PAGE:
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Feature: Work-life balance – equality for all?

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Flexible working should be offered to all staff – not just those with children, says Karen Charlesworth, Head of Research at the Chartered Management Institute.

 


All work and no play makes Jack a dull boy – a phrase we are all familiar with – but what about John and Mary and Sue? Do they get time to play?

It’s Work Life Balance Week and attention naturally seems to be diverted to the amount of time parents spend with their children. But that is only part of the story. Increased working pressures mean it has become even more difficult for employees to cram their non-work life into a two-day weekend. So people at all levels of an organisation need some provision to cope with the demands of their lives outside the office.

Research by the Chartered Management Institute into the quality of working life discovered that 65% of managers, whether parents or not, claim to work at least one extra hour, unpaid, each day. And 45% believe that they have increased their working hours over the past three years.

In April 2003, the law changed to give parents with children under six (or disabled children under 18) the right to ask employers to "seriously consider" a request for more flexible working conditions.

But despite increased awareness of these new rights and the advantages of having a flexible workforce, there remains unwillingness among employers to let staff out of their sight. A third of managers confirm that their employer has made no provision for employees to work remotely.

Advances in IT and telecommunications allow us more freedom as to where, and when, we work, yet nearly one third of managers spend more than one hour travelling to and from work each day. This figure rises to 62% for those working in London.

For the employer, it might seem that flexible working is all about advantages for the employee, but the employer also has a lot to gain. Higher productivity, lower absenteeism and greater job satisfaction amongst employees…not to mention the lower overhead costs through reduced office space.

There are several issues to consider when looking at the work-life balance issue:

 

 

  • Flexible working is for all staff, not just people with children.

     

  • Be different – assume that all jobs can be done flexibly, unless somebody provides a business case to prove otherwise.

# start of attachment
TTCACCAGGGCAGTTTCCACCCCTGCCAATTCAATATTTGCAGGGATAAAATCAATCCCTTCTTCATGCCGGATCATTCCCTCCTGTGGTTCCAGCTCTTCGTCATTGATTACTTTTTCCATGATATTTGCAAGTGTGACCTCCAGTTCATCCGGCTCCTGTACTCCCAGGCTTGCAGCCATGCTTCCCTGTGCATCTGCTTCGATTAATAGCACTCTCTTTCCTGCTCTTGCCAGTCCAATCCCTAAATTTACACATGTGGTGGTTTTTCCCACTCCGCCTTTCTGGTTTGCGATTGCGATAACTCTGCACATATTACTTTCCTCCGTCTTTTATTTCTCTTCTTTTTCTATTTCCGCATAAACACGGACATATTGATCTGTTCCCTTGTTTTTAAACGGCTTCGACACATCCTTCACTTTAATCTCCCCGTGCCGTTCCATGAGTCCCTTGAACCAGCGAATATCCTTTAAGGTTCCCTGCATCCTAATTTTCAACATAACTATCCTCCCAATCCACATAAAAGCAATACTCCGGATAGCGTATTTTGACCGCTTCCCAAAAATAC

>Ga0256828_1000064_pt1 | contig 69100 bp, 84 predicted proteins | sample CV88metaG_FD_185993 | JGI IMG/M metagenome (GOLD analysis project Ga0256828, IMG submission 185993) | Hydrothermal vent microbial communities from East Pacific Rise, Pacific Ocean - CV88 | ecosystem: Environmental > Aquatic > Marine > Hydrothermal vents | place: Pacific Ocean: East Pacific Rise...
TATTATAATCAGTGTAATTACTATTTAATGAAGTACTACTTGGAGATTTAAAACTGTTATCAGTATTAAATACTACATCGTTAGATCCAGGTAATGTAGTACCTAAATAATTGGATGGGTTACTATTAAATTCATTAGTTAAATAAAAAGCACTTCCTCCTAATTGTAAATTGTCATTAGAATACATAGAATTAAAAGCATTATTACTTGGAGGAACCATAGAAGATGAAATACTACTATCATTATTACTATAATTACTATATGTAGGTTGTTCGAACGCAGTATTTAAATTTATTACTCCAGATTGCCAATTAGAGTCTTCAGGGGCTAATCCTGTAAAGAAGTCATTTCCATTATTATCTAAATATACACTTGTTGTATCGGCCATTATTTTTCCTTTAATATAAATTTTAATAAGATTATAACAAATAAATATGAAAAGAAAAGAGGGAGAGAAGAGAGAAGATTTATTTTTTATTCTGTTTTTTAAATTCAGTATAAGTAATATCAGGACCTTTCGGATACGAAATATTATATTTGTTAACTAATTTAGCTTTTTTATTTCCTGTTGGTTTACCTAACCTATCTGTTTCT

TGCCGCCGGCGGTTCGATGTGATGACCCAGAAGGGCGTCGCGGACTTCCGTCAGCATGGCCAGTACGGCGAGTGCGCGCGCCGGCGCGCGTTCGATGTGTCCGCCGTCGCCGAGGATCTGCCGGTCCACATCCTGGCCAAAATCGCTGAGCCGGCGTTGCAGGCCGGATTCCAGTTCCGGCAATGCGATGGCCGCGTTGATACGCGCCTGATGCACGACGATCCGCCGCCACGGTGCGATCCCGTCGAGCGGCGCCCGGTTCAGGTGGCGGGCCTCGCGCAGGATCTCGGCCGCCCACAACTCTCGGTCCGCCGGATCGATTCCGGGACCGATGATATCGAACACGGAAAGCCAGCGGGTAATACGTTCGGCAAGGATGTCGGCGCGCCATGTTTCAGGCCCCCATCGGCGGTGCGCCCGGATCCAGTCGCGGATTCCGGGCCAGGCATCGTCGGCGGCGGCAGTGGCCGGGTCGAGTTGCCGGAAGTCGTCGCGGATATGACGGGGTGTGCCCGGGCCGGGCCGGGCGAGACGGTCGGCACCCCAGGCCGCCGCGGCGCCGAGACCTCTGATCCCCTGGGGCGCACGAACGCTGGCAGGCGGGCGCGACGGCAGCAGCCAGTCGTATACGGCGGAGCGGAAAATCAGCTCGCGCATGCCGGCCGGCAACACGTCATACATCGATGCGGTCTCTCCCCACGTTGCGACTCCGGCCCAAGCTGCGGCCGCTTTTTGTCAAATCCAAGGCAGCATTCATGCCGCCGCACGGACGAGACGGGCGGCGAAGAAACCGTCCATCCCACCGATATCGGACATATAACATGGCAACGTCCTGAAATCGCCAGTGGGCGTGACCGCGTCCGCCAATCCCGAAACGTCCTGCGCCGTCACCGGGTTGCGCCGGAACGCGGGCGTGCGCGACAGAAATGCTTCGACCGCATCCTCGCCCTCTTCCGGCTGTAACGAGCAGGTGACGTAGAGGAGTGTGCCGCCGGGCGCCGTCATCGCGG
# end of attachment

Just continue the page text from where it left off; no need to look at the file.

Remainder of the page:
• Research conducted in the past two months shows that approximately one fifth of managers have to use holiday time for basic appointments, such as visiting the dentist and doctor – employers should allow staff the freedom to work around these kinds of appointments.

     

  • Analyse what aspects of the job can be done away from the restrictions of the workplace.

     

  • Don't forget about organisational culture. Adjusting hours may not be the norm but if the proposal benefits the business and staff alike, most bosses will not be closed to change.

     

  • Maintain regular discussions between the manager and employee to keep them informed of activities. If you're open and honest about work away from the office, staff are more likely to respect organisational needs.

 

 

How do we introduce flexible working?

First, secure the commitment of top management. This includes reaching agreement with senior staff on the extent of flexibility, and having a committed individual at senior level to drive the process forward.

The next step is to draw up a profile of the existing workforce and their current hours. Decide exactly how flexible the organisation can afford to be.

– Are you willing to consider all the options or do you need to limit employees to a fixed range?

– Part-time hours, job-sharing, a nine-day fortnight or just the odd day at home when required?

Pilot the scheme and expand it only gradually.

Above all, allow enough time for initiatives to succeed. In the same way that formal attire is not always a requirement at work, we can learn to work productively even if we’re not all in the same place at the same time.

Related feature
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